Thursday, December 16, 2010

Rural Massachusetts communities tangle over consolidating school districts

School officials in a rural Massachusetts county have called a special meeting to respond to an editorial in The Boston Globe, which said they are too numerous and "serve at the pleasure of small town officials unwilling to sacrifice even a modicum of control over their schools, even if doing so would benefit their children." The editorial notes the New England School Development Council said placing all the schools in Franklin County in western Massachusetts under one district would save $2.8 million in administrative costs. The Globe contended, "No place in Massachusetts is in greater need of regionalization than the 26 communities of Franklin County — and nowhere is the upside of combining forces more evident."

Franklin County (Wikipedia map) is no longer a governmental entity but provides a regional identity for 26 communities with nine school superintendents, "30 school principals and 20 school committees spread across a county with only 9,750 students, according to the editorial," reports Mackenzie Issler of the Greenfield Recorder. The county's School Committee Caucus, which was formed to present a unified voice for the county's schools,  has not taken a position on regional school systems, but member Marcia Day told Issler, "It has historically been opposed to the concept of top-down decisions by the state education department about whether and how districts should collaborate or consolidate."

Lawmakers recently convened in Boston for the first meeting of a legislative commission tasked with "finding ways to bring about more collaboration and regionalization of small, rural school districts like those in Franklin County," Issler writes. Leverett School Committee Chairman Farshid Hajir, the only representative from Western Massachusetts on the commission, brought up the Globe editorial at the meeting, noting "the insensitive, derogatory and untrue characterization of its school districts and school committees." The chair of that commission warned that regionalization is still on the agenda for state legislators, and if "local schools don't move toward more collaboration and regionalization themselves, the state will likely step in," Issler writes.

Some locals argue that money won't be saved by school district consolidation and funds would be better saved by increased collaboration among the small schools. "But, with many fearing forced regionalization and the loss of local control, a caucus of school committee members was formed to look at these options and, seemingly, collaboration has been more widely accepted than regionalizing," Issler writes. "A study group led by local lawmakers wrapped up its work in 2009 with a report that outlined how regionalizing could save money by spending less on administrators." (Read more)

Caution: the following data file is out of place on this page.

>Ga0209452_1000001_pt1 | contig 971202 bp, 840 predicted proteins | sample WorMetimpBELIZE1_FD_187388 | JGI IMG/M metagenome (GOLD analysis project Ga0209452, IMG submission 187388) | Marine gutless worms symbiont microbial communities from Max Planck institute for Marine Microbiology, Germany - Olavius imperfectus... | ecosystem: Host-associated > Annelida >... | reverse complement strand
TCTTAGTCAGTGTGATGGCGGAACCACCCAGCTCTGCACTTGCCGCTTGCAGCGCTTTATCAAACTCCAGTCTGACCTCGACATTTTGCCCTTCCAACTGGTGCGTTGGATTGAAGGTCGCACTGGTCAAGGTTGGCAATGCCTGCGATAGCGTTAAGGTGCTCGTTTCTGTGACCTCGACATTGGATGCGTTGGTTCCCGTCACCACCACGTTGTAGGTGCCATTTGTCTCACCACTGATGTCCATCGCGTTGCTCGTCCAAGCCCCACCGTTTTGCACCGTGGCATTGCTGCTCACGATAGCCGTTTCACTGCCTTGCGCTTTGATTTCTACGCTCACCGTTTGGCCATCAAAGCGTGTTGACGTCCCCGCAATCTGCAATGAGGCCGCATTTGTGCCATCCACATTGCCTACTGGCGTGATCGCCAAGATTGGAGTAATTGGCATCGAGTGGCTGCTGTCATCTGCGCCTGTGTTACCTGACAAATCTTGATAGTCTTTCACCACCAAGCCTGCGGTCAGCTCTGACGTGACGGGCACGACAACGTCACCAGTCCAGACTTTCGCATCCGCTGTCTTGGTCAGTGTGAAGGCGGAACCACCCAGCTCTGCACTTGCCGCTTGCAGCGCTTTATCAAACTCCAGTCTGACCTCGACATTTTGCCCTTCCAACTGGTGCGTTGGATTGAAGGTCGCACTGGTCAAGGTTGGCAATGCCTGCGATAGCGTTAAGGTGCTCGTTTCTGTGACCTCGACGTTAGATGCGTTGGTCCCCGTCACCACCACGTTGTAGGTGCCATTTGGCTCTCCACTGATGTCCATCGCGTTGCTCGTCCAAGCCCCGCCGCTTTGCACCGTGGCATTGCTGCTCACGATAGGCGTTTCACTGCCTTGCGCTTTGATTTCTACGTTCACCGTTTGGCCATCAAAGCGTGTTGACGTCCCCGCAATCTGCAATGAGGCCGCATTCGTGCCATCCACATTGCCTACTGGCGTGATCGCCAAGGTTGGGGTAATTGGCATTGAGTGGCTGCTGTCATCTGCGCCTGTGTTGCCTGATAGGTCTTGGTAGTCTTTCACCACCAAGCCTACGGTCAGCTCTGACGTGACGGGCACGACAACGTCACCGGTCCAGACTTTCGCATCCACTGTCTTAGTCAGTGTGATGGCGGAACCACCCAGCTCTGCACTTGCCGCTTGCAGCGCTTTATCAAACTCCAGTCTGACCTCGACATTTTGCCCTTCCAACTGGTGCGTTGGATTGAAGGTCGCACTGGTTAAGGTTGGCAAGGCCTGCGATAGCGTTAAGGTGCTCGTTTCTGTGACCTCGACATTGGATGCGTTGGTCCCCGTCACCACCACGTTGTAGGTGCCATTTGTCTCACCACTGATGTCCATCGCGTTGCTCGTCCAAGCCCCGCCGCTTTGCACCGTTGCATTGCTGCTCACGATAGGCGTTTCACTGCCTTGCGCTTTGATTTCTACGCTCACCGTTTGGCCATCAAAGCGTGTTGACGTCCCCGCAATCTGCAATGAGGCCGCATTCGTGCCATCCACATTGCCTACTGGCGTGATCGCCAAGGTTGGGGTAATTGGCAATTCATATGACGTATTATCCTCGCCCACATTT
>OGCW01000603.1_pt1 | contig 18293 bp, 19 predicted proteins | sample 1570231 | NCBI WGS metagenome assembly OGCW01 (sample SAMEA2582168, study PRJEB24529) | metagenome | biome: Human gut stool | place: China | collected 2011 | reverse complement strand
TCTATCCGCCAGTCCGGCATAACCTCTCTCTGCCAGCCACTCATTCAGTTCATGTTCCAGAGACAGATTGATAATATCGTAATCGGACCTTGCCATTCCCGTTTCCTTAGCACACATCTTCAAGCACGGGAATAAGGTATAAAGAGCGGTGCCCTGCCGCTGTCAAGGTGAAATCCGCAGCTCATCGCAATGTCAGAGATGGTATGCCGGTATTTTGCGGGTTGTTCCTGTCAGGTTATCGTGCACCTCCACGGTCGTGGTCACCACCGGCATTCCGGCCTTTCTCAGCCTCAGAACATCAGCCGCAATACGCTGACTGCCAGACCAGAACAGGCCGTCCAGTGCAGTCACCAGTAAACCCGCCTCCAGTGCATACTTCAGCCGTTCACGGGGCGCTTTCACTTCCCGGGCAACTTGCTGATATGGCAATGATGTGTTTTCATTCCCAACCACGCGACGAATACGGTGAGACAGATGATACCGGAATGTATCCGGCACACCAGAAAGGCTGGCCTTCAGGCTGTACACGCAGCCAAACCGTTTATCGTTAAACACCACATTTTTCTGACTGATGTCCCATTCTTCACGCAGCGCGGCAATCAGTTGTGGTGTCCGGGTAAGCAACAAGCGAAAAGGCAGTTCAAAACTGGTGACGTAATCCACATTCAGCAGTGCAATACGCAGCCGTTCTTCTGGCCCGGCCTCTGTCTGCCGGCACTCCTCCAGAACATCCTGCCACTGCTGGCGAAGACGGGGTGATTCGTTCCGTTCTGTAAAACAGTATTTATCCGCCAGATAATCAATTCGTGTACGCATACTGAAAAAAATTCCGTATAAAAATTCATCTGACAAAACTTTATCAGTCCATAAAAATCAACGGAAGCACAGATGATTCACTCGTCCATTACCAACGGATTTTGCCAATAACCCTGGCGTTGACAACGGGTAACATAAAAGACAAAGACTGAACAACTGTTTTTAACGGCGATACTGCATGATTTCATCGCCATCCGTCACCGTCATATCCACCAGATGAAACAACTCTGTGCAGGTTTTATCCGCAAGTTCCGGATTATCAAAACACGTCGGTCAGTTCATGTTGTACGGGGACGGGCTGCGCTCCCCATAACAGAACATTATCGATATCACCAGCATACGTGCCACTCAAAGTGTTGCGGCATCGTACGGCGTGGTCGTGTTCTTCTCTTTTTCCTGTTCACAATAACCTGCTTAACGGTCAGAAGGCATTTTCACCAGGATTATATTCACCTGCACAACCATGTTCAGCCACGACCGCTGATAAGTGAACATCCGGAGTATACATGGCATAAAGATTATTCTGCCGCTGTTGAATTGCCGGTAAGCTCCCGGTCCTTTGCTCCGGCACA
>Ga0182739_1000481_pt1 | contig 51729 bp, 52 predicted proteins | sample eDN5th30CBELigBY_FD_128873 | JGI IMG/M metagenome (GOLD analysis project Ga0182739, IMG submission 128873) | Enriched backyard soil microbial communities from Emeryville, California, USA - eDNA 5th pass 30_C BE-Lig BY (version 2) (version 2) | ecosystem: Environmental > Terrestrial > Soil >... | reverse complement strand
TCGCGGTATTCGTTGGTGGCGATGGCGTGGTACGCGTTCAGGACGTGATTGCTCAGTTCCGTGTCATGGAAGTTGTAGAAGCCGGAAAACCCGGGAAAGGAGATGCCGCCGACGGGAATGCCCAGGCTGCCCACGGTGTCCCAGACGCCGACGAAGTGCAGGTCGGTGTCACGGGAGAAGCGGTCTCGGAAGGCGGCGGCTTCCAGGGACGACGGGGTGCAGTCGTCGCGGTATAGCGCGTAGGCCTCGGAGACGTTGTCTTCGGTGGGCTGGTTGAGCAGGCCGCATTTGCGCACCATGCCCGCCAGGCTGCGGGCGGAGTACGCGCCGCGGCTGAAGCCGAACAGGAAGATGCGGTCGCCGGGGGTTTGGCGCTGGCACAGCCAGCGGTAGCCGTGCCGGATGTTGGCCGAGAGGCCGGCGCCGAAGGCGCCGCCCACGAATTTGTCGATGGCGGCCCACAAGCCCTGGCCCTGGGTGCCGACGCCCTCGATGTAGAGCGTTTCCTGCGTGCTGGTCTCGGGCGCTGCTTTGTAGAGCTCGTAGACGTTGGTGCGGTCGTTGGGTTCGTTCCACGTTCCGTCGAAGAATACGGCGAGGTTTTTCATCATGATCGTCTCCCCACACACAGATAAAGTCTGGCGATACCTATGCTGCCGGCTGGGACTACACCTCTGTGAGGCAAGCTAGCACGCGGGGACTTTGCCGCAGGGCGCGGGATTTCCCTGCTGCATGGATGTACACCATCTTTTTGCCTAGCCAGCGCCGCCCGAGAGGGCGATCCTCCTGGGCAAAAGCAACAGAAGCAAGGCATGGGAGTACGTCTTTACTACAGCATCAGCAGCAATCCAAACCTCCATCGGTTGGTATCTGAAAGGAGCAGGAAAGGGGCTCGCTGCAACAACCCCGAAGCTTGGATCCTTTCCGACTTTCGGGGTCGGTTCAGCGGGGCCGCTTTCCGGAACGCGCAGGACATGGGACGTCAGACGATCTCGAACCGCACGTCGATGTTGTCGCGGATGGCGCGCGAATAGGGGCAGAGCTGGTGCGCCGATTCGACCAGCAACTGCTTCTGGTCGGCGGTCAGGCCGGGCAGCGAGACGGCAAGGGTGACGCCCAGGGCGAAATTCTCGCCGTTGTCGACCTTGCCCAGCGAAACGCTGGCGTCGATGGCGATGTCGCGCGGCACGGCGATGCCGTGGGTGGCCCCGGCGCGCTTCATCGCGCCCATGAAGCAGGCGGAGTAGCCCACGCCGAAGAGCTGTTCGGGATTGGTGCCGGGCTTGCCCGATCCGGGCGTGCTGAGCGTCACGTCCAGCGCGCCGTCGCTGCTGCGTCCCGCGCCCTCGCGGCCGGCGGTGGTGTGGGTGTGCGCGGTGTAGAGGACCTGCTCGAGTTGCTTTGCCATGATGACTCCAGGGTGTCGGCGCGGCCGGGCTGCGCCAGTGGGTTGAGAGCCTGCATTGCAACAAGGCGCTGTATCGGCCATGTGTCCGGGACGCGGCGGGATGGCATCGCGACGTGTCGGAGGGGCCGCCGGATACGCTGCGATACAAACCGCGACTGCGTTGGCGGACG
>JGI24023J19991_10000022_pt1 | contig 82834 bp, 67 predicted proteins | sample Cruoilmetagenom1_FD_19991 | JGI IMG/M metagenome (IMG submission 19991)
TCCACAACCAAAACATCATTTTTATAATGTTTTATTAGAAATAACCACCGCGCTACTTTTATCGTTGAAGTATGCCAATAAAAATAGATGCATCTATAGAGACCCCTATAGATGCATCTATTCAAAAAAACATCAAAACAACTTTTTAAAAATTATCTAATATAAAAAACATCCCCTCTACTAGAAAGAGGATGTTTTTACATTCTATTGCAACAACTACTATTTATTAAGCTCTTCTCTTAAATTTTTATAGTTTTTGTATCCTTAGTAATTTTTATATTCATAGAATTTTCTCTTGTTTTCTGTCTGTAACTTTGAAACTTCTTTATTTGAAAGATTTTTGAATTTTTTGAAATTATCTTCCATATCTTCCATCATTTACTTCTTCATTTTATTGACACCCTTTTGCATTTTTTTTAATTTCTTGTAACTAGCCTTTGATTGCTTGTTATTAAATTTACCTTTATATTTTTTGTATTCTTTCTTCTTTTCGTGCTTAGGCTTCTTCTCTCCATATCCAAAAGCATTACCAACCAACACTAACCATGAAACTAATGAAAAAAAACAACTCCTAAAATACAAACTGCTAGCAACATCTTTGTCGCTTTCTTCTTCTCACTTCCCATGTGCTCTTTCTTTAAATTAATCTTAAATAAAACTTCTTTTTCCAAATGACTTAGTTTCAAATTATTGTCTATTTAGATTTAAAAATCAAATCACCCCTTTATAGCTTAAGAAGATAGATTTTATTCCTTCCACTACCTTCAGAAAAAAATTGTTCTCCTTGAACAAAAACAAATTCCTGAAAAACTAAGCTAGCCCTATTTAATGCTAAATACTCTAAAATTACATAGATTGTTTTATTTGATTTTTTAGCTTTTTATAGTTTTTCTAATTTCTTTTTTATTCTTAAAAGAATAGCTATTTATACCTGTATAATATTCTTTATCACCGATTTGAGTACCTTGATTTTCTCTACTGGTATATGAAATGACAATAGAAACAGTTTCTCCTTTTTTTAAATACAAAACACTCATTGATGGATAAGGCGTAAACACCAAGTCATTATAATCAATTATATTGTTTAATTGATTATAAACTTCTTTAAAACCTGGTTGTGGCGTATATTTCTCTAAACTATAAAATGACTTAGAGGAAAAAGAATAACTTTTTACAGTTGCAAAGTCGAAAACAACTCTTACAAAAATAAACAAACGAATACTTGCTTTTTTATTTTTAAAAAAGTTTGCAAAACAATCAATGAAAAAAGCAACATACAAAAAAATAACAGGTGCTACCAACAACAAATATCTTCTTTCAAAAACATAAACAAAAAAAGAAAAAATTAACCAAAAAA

Anonymous said...

Decades ago, the Commonwealth urged small towns to form regional school districts with the promise that the state would fully reimburse the municipalities for the regional school transportation funding. This has never happened at the 100% reimbursement level. I live in a district with five rural towns which have very little in the way of a commercial-industrial local tax base to pick up the slack. Rubbing salt into this fiscal wound is that the lion's share of state-owned land (mostly state forest and park properties) are also located in the rural western part of the state. The Commonwealth is also supposed to reimburse the host towns for 100% of Payment In-Lieu of Taxes (PILOT funds) but this never happens because the power structure in the state Legislature is concentrated in the urban, eastern part of the state. So the Boston Globe rant is just more "metro-think" from city slickers who think they know better than us hilltowners how to run things out here in the boondocks.

Nancy said...

If Massachusetts truly thinks they can save on administrative costs by consolidating school systems, I hope they have enough sense to actually say that in whatever legislation is passed.

Maine mandated school consolidation in 2007 as part of the governor's budget in order to "save" $36 million. Of course that didn't happen in real life, just on paper, but the ramifications for rural areas of the state have been significant. The savings were supposed to come from having fewer administrators, but the law did not require fewer people in central office positions, so very few jobs were eliminated.

For more on the history and angst on Maine school consolidation, go to: